Navigation Links
Marine Protected Areas are keeping turtles safe
Date:3/18/2012

Marine Protected Areas (MPAs) are providing sea turtles with an ideal habitat for foraging and may be keeping them safe from the threats of fishing. A study by an international team of scientists led by the University of Exeter, published today (Thursday 15 March), shows that 35 per cent of the world's green turtles are found within MPAs. This is much higher that would be expected as only a small proportion of shallow oceans are designated as MPAs.

MPAs are areas of ocean in which marine activities such as fishing are restricted. Regulated by governments and NGOs, in the tropics they are often rich in seagrass and algae, providing food for the turtles, whose foraging may also help to maintain these habitats. There are different categories of MPAs, with the most strictly-protected being managed mainly for science.

The research team used data on the movements of 145 green turtles from 28 nesting sites, captured through extensive satellite tracking work by a collaborative team from ten countries. Their data shows that green turtles can travel thousands of miles from their breeding sites to their feeding ding grounds. 35 per cent of these were found to be foraging in MPAs. 21 per cent were found in MPAs that are most strictly protected and older MPAs were more likely to contain turtles.

Professor Brendan Godley of the University of Exeter's Centre for Ecology and Conservation said: "Our global overview revealed that sea turtles appear in Marine Protected Areas far more than would be expected by chance. There has been debate over the value of MPAs, but this research provides compelling evidence that they may be effective in providing safe foraging habitats for large marine creatures, such as green turtles.

"The satellite tracking work that the University of Exeter has played such a lead role in developing allows us to assess the value of MPAs in a way that would never have previously been possible."

This study is published in the journal Global Ecology and Biogeography. It was facilitated by SEATURTLE.org and the group is funded by NERC and Defra's Darwin Initiative. .

Fisheries Minister Richard Benyon welcomed the results of the research: "This study unlocks some of the secrets surrounding the life cycle of marine turtles, whose movements have long been a mystery. The results will mean we will better manage the oceans and protect turtle habitats which are key to helping them survive.

"This also shows the vital collaborative role Defra's Darwin Initiative plays in the cutting edge of conservation worldwide."


'/>"/>

Contact: Sarah Hoyle
s.hoyle@exeter.ac.uk
44-139-272-2062
University of Exeter
Source:Eurekalert  

Related biology news :

1. Increase in Arctic shipping poses risk to marine mammals
2. Pew announces 2012 recipients of distinguished Marine Conservation Fellowship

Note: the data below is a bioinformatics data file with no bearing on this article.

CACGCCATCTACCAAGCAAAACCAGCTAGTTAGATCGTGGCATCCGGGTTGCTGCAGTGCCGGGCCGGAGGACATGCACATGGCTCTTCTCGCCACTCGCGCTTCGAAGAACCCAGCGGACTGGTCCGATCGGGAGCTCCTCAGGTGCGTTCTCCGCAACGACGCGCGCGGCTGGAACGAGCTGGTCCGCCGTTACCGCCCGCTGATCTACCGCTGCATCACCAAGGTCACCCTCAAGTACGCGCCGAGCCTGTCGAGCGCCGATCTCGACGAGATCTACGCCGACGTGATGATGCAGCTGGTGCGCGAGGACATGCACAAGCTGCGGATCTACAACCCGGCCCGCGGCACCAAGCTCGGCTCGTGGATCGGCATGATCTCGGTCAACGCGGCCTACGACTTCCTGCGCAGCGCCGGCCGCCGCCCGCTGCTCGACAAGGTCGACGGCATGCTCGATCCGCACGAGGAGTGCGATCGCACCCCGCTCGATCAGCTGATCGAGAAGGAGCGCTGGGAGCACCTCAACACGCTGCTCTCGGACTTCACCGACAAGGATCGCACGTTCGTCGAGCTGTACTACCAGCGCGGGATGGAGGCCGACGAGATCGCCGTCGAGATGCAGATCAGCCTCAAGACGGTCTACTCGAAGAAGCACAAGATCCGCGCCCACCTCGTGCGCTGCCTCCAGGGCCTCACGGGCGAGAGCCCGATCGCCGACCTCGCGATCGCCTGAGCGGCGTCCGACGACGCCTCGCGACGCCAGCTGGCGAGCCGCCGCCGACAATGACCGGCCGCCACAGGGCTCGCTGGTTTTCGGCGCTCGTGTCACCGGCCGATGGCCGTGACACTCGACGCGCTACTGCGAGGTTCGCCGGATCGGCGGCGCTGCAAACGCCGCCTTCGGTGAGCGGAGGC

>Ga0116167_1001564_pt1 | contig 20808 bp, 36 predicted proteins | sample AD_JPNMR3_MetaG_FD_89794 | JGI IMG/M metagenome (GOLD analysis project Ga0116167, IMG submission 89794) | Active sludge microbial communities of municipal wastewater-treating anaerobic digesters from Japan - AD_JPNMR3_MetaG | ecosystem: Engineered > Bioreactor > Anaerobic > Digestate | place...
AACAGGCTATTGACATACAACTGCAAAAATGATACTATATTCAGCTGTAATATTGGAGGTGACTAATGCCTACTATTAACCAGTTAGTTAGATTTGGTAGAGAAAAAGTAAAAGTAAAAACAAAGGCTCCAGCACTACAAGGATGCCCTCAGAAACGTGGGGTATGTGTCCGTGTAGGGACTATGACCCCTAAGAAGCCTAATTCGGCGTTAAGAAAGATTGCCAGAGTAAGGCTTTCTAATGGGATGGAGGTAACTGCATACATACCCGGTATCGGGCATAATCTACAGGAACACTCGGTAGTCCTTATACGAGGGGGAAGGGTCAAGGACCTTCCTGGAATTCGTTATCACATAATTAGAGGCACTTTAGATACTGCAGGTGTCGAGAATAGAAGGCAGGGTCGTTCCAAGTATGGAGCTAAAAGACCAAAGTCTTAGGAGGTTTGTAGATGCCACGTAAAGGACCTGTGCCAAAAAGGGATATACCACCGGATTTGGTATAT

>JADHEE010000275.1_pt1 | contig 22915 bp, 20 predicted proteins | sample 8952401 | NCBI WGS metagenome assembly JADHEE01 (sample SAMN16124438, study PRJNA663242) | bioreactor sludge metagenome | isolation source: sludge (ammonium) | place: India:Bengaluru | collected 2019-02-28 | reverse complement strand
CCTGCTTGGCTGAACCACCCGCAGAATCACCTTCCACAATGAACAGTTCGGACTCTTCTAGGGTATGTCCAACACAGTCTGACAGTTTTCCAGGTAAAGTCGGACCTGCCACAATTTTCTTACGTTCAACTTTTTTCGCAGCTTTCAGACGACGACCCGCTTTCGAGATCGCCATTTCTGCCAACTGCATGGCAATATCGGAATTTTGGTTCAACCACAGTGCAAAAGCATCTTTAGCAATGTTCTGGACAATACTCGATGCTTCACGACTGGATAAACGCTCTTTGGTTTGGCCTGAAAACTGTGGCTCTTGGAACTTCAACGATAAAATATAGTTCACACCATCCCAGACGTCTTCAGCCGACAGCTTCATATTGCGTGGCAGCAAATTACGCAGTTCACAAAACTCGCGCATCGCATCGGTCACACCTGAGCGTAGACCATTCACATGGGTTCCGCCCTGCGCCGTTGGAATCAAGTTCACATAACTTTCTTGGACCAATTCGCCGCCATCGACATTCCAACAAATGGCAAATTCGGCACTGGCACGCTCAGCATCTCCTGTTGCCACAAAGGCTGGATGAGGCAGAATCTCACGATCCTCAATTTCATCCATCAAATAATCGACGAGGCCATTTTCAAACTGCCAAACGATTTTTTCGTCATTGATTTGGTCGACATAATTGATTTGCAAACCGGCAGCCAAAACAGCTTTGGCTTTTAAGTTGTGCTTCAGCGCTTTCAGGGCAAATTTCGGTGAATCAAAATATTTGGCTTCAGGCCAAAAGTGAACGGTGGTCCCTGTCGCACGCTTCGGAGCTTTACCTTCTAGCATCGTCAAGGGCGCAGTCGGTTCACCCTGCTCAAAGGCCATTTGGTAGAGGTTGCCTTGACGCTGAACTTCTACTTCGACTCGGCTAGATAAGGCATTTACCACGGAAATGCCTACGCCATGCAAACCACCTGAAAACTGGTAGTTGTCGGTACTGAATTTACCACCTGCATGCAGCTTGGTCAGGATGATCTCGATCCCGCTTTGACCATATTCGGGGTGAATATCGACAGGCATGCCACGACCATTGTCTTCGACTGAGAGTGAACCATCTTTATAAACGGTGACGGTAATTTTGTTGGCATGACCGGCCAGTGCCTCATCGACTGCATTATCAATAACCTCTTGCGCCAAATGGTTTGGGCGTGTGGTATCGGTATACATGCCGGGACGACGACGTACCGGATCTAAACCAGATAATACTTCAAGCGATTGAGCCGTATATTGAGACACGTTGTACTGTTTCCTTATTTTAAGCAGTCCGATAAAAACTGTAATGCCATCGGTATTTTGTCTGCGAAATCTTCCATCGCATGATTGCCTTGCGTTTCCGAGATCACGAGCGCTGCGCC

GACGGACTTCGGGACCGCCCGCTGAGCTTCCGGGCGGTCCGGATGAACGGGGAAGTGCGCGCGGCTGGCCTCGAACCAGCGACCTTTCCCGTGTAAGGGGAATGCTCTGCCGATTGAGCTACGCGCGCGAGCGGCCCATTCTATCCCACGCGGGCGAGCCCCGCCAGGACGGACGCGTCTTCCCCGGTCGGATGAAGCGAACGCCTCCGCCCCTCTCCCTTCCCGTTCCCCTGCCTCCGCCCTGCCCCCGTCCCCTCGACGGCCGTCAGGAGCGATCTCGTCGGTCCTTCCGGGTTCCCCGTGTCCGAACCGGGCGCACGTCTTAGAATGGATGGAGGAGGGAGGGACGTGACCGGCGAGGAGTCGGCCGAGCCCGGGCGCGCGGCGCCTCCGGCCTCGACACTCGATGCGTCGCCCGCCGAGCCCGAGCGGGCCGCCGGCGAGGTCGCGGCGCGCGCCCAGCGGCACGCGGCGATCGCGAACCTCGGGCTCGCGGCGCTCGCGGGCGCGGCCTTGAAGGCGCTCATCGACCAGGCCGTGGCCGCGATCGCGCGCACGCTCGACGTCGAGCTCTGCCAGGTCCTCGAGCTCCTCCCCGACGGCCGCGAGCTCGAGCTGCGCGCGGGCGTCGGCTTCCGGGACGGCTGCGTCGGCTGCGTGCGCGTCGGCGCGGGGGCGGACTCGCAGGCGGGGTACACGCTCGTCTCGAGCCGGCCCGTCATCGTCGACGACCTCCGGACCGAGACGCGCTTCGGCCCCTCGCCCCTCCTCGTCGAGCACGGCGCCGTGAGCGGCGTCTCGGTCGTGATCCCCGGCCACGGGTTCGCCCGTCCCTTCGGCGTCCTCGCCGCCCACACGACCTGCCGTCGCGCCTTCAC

3. Study IDs new marine protected areas in Madagascar
4. Marine protected areas: changing climate could require change of plans
5. Nano form of titanium dioxide can be toxic to marine organisms
6. Marine mammals on the menu in many parts of world
7. Broadcast study of ocean acidification to date helps scientists evaluate effects on marine life
8. Marines best friend shows explosive-detecting capabilities
9. Study examines how diving marine mammals manage decompression
10. Marine predators in trouble: UBC researchers
11. No plain sailing for marine life as climate warms
Post Your Comments:
*Name:
*Comment:
*Email:
Related Image:
Marine Protected Areas are keeping turtles safe
(Date:3/15/2016)... , March 15, 2016 ... report published by Transparency Market Research "Digital Door Lock Systems ... Forecast 2015 - 2023," the global digital door lock systems ... Mn in 2014 and is forecast to grow at a ... of micro, small and medium enterprises (MSMEs) across the world ...
(Date:3/11/2016)... Germany , March 11, 2016 http://www.apimages.com ... - Cross reference: Picture is available at AP Images ( http://www.apimages.com ... from DERMALOG will be used to produce the new refugee identity ... other biometric innovations, at CeBIT in Hanover ... scanner from DERMALOG will be used to produce the new refugee ...
(Date:3/9/2016)... NEW YORK , March 9, 2016 ... current and future states of the RNA Sequencing (RNA ... in segments such as instruments, tools and reagents, data ... Analyze various segments of the RNA-Sequencing market such ... RNA-Sequencing services Identify the main factors affecting each segment ...
Breaking Biology News(10 mins):
(Date:5/27/2016)... May 27, 2016 At present, the ... in this space know that volatility is what makes this ... on ActiveWallSt.com: Synta Pharmaceuticals Corp. (NASDAQ: SNTA ), ... (NASDAQ: LPTN ), and Heat Biologics Inc. (NASDAQ: ... to the technical alerts for these stocks at: ...
(Date:5/26/2016)... and READING, England , ... ( http://www.indegene.com ), a leading global provider of ... pharmaceutical and healthcare organisations and TranScrip ( http://www.transcrip-partners.com ... support throughout the product lifecycle, today announced the ... of IntraScience.      (Logo: http://photos.prnewswire.com/prnh/20141208/720248 ...
(Date:5/26/2016)... May 26, 2016 Despite the volatility ... in this space. Today,s pre-market research on ActiveWallSt.com directs the ... Inc. (NASDAQ: RDUS ), Cerus Corp. (NASDAQ: ... ), and Five Prime Therapeutics Inc. (NASDAQ: FPRX ... at: http://www.activewallst.com/ On Wednesday, ...
(Date:5/26/2016)... CA (PRWEB) , ... May 26, 2016 , ... ... and manufacturing company, today announced several positive developments that position the Company for ... a result of the transaction, Craig F. Kinghorn has been appointed Chairman of ...
Breaking Biology Technology: